Hannah Skingle: I think as a CBD company, we’ve had to detach ourselves away from the medical. You know, with medical, we know it’s going slowly, and that was actually a strategic decision from Dragonfly; we’ve done everything to EU GMP standards so that when the medical market actually does open up for CBD as well, we are poised to enter into that. But what we’ve had to do is actually create the food supplement element of CBD, and that’s what it’s categorized as in Europe, and then remove ourselves away from the medical side, because otherwise it actually places restrictions on us to sell the products.

I think over time, once certain companies and, you know, government and regulators have all kind of come together, and you know, there’s not just mass press releases about kind of the medical market doing X, Y and Z and very little patients getting any access, once that happens, then we can kind of move in.

I mean, how it’s going to get there, it’s going to take a long time. The politicians seem to want to observe the Canadian market before they act, which could be quite long-winded and slow.

James West: Yes.

Hannah Skingle: So I hope not, but that’s kind of the way it’s going at the minute.

James West: Right, interesting. So they’re wait and see on Canada. Canada is, you know, struggling with its own regulations; there’s new versions coming out all the time. So then, the decision to stay strictly with CBD, does it seem to you that there will be any changes in the access to CBD for people in the UK, and how will that be affected by, for example, if this Brexit thing happens? Will you be able to sell in Europe?

Hannah Skingle: Yes. We built our company on Brexit, firstly. You know, we started in 2017; we were well aware that was, it was going to happen, or could. And so all of our assets are actually outside of the UK; Bulgaria and Romania, or EU countries. It’s just simply our headquarters, here, so we are in a position to continue business.

In terms of CBD companies, very few CBD companies actually extract or formulate in the UK. So if there are any tariffs that come in place, it will be the same on everybody, and it will be a commercial entity’s decision whether they pass that cost on to the consumer or absorb it themselves, but everybody will be in kind of the same position for that.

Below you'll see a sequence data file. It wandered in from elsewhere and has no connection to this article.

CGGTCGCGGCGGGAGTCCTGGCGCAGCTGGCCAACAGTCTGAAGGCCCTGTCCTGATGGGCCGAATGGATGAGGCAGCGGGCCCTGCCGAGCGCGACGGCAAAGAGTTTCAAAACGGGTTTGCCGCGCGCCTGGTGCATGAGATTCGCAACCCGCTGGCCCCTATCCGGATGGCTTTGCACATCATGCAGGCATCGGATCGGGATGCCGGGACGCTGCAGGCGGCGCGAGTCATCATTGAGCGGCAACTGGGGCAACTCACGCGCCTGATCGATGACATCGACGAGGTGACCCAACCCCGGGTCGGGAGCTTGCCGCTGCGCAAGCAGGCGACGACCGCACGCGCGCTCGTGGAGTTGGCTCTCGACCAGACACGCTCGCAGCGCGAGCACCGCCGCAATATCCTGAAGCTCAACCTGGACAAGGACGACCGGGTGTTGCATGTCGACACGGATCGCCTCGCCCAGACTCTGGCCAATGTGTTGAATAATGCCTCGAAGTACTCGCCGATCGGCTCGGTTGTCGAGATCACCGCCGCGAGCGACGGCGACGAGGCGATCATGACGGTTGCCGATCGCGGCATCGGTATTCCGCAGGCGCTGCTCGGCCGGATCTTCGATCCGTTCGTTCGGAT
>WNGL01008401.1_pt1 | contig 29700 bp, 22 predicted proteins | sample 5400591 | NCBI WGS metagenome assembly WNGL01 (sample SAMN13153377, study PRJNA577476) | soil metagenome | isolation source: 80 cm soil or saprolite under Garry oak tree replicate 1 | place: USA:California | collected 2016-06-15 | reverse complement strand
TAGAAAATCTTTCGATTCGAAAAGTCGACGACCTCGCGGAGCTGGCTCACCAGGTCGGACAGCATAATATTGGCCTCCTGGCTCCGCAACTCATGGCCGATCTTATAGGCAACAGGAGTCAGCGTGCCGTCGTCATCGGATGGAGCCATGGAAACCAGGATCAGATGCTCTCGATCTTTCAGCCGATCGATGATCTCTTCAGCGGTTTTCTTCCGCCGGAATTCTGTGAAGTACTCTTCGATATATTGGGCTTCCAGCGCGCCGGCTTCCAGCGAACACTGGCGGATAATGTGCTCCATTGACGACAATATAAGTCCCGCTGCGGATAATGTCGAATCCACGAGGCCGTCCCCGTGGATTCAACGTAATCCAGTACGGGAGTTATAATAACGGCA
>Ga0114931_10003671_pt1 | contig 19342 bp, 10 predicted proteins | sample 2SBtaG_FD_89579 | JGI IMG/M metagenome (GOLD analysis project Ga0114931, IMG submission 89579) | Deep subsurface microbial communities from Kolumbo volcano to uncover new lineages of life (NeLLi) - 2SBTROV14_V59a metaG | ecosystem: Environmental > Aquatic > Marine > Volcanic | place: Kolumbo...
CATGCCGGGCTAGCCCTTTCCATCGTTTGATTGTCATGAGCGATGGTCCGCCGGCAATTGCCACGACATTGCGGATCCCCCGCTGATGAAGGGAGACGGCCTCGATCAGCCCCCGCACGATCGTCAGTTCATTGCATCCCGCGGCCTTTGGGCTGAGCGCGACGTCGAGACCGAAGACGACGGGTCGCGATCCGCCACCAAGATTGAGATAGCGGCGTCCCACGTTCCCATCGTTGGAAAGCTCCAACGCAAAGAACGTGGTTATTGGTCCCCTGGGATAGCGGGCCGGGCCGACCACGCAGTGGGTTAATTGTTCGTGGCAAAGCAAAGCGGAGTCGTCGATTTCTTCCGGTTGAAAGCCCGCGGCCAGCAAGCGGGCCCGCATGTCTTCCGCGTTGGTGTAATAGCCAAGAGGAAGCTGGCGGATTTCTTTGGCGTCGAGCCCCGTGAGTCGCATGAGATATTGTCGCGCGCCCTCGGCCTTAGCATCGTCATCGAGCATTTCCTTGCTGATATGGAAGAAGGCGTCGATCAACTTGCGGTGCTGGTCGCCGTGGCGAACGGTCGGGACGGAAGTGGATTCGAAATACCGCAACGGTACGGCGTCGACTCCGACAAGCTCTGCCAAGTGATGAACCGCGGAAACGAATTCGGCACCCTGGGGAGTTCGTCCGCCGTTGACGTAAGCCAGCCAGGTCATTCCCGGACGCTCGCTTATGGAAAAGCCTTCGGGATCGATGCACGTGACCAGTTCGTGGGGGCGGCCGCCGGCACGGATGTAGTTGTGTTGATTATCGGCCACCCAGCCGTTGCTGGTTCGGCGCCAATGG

James West: Is there any impetus towards recreational cannabis consumption in Europe or in the UK?

Hannah Skingle: I think there definitely is by certain members of society, absolutely. Do I think that we need to walk before we can run? Yes. I think that going with a kind of spearhead of talking about recreational and not really defining what recreational is – like, is recreational just a different vice that you can consume CBD in, or does it have to contain THC? – and establishing that before we kind of approach the recreational space, as I think it will definitely scare regulators.

James West: You bet. All right, so from your perspective at this point, is Europe an easier place moving forward more quickly and more sort of openly, than the UK? Or do you think they’re both sort of bogged down?

Hannah Skingle: I actually think the UK is one of the most fast-moving.

James West: Oh, okay.

Hannah Skingle: Which is quite a sad reality. In the UK, we have the most engagement from local authority and also, kind of EU member-state authority. And they actually want to hear about how we think we can reform CBD policy in the regulation, whereas I know in other EU member-states, that’s a lot more closed.

I think it’s challenging as well because CBD is currently regulated under food or under medicine, and therefore it kind of needs its own area. I think cannabis in general kind of needs its own regulatory committee in order to kind of have a blanket understanding and be able to move more freely.

I think each country has their own agenda, and there’s definitely politicians fighting both causes in every country, so we’ll see.

James West: Right, you bet. All right, Hannah, we’ll leave it there for now. Thanks very much for your participation.

Hannah Skingle: Thanks so much.

 

Midas Letter is provided as a source of information only, and is in no way to be construed as investment advice. James West, the author and publisher of the Midas Letter, is not authorized to provide investor advice, and provides this information only to readers who are interested in knowing what he is investing in and how he reaches such decisions.

Investing in emerging public companies involves a high degree of risk and investors in such companies could lose all their money. Always consult a duly accredited investment professional in your jurisdiction prior to making any investment decision.

Midas Letter occasionally accepts fees for advertising and sponsorship from public companies featured on this site. James West and/or Midas Letter may also receive compensation from companies affiliated with companies featured on this site. James West and/or Midas Letter also invests in companies on this site and so readers should view all information on this site as biased.